Remembering New Hampshire Native and ‘Saturday Night Live’ Star Charles Rocket
I’m feeling fortunate to have written for a late-night comedy show at 30 Rockefeller Center, as that was my dream growing up on the Seacoast.
But I was nicely reminded that no matter how far I got, I wouldn’t be the first Winnacunnet High School grad to make it big at 30 Rock.
Long before New Hampshire’s own Seth Meyers began his eight-season run as the anchor for Weekend Update on “Saturday Night Live,” the segment was hosted by another Granite State Native.
Charles Claverie – or as he was known to most, Charles Rocket – delivered the fake news during SNL’s sixth season. Much like now, the show was going through a retooling period, having lost its entire original cast at the end of Season 5.
Rocket was one of the more enticing prospects, hence his quick ascension to the show’s most prominent post.
But as was the case for many on “Saturday Night Live” at this time, Rocket’s tenure on the show became embroiled with chaos, and ultimately cost him his job.
In 1981, star of the hit primetime drama “Dallas” Charlene Tilton hosted an episode featuring a parody of the show’s famous “Who shot J.R.?” storyline. In this case, it was Rocket who took the bullet.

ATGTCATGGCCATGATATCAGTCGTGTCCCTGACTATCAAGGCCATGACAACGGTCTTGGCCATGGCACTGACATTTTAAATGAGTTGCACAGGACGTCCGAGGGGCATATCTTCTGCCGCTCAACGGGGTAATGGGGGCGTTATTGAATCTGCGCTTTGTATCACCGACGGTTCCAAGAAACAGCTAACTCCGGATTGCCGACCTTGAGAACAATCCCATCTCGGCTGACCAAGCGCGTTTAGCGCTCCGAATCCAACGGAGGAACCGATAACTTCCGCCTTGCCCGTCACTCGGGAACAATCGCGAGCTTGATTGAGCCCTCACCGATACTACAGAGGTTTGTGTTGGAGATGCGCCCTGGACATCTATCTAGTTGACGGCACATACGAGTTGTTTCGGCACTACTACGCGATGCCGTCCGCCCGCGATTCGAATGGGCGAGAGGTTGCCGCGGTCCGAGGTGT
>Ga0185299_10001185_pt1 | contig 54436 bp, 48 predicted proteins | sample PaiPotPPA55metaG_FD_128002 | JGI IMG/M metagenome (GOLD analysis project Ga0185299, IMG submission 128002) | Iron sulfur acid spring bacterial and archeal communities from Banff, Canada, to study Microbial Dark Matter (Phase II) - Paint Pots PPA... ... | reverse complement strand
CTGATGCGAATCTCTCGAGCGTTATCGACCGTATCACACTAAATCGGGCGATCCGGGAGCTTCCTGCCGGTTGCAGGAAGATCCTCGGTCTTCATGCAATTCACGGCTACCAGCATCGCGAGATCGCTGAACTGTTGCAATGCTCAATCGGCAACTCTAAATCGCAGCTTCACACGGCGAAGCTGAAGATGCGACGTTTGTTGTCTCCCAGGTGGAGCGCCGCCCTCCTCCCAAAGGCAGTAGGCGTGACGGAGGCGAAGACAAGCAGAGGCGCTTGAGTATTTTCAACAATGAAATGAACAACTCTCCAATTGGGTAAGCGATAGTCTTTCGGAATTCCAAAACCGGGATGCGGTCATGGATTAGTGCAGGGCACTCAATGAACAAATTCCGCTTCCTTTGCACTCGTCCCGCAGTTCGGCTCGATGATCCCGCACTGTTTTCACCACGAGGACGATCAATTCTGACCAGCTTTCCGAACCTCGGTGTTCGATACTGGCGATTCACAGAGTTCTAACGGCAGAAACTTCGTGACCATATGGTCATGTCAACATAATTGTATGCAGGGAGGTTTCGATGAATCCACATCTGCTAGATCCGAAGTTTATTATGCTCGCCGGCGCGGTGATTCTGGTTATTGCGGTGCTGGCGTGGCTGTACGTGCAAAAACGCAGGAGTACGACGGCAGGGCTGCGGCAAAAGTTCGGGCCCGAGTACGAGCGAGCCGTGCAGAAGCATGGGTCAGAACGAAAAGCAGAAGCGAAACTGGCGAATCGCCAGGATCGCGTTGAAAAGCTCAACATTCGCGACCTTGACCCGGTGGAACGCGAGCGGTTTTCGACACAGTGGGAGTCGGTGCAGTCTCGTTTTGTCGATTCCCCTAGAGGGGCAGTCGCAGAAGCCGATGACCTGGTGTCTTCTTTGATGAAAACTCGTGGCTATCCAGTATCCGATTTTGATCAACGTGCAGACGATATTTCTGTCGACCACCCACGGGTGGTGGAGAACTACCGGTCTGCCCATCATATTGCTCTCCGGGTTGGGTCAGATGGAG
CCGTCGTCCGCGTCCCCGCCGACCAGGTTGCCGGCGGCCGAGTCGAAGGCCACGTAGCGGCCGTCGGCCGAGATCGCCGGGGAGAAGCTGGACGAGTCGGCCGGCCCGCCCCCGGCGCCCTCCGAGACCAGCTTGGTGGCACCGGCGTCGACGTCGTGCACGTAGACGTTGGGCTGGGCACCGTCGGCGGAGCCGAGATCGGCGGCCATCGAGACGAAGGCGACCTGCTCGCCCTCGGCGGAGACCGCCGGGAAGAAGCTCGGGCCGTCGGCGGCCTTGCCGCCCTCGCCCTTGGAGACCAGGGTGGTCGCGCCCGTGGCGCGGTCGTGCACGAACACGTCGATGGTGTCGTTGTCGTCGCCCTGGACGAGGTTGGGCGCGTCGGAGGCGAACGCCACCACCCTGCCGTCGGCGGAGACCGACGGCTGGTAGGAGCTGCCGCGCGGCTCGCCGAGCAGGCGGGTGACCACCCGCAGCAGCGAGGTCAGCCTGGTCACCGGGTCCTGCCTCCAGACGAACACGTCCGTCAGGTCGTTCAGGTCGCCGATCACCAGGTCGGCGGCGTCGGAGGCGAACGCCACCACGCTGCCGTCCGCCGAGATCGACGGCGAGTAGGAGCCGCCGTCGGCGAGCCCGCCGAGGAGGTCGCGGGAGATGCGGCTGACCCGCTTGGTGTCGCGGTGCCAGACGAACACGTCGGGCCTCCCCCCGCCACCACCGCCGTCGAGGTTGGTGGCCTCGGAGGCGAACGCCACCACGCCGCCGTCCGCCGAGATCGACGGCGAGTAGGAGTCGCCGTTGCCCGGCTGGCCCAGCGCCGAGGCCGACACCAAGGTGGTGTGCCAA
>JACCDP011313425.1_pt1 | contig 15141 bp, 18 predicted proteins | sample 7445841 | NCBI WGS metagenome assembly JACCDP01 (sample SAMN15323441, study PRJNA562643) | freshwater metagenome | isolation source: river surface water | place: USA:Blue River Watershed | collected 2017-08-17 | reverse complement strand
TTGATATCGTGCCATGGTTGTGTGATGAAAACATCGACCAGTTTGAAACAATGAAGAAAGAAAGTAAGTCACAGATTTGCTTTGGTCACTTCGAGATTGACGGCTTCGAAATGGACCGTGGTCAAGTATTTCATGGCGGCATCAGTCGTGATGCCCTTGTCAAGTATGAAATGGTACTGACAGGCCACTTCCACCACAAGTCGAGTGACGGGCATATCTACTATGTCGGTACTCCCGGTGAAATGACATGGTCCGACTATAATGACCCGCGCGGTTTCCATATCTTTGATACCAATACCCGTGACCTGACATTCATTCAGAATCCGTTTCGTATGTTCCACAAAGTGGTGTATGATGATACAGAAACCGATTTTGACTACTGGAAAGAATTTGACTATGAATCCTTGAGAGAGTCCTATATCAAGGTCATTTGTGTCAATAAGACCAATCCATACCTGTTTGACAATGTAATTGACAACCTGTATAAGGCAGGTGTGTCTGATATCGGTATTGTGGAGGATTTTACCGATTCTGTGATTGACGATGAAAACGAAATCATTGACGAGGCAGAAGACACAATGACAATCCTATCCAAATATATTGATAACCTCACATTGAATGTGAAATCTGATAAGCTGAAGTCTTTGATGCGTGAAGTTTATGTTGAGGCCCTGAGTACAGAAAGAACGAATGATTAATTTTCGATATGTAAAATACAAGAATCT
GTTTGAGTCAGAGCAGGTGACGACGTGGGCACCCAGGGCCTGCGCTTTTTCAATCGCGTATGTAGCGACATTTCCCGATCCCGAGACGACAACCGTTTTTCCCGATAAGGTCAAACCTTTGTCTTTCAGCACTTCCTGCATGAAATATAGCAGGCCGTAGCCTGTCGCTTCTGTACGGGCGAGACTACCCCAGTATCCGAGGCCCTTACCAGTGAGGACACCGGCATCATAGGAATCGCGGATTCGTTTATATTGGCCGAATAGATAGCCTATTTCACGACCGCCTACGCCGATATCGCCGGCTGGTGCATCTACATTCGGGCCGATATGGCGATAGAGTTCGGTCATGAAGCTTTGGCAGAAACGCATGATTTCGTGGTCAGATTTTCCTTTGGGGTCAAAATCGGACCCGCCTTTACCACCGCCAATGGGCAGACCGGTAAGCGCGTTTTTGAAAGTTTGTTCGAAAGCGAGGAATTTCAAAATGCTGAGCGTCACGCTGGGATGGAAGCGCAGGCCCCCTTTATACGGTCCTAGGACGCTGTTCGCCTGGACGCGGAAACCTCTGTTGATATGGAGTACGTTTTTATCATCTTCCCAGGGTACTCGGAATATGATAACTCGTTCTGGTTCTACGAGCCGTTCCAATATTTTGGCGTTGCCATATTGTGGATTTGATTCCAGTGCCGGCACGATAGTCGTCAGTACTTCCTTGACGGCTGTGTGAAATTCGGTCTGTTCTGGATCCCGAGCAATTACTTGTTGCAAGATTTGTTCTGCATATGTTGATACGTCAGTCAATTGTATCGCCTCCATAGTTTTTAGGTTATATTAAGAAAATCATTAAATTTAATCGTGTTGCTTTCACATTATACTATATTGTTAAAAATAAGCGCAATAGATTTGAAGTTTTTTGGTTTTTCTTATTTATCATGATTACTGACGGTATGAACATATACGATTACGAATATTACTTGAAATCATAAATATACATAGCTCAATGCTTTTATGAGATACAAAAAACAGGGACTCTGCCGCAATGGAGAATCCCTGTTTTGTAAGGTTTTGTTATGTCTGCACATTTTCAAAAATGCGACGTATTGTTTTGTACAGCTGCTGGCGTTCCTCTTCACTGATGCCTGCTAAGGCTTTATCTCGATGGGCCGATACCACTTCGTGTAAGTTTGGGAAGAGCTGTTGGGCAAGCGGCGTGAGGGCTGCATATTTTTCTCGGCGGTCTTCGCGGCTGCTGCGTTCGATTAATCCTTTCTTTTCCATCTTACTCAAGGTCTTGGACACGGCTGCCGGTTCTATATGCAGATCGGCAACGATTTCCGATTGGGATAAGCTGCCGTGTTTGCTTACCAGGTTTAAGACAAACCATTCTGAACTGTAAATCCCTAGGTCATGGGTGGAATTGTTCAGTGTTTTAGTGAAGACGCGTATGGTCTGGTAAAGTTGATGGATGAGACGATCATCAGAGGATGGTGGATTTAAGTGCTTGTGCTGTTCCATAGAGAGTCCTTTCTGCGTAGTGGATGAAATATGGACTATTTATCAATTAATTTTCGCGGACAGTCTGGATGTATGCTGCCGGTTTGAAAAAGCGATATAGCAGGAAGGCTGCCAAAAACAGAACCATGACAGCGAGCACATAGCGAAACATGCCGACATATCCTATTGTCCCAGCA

During the show’s end credits, Rocket was asked how he felt about being shot and, in character, replied, “I’d like to know who f---ing did it.” Within comedy circles, debate has raged on as to whether Rocket was instructed to deliver the line, or improvised it on the spot.
Personally, I’ve heard more of the former than the latter.
Regardless, negative press and broadcast violation standards led to Rocket being dismissed before his rookie season had ended.
It's quite sad that Rocket is most closely associated with this incident, as he went on to have a prolific career in film and television. On the big screen, he appeared in films such as “Dances with Wolves,” “Hocus Pocus,” and “Dumb and Dumber.” On the small screen he was even more successful, making appearances on “Miami Vice,” “Moonlighting,” “Murder She Wrote,” “Quantum Leap,” “Wings," and “Third Rock From the Sun.”
By all accounts, Rocket was a friend to many and the “life of the party,” according to a 2005 Seacoast Online article. However, things weren’t as pleasant as they appeared, as Charles Rocket, still known to friends as Charlie Claverie, would take his own life that same year.
It was bittersweet seeing the name “Charles Rocket” scroll by during the show’s “In Memoriam” segment during its 40th anniversary. It’s easy to wonder “what if”, but I choose to be proud to have grown up in the same community as one of the few to have anchored Weekend Update.
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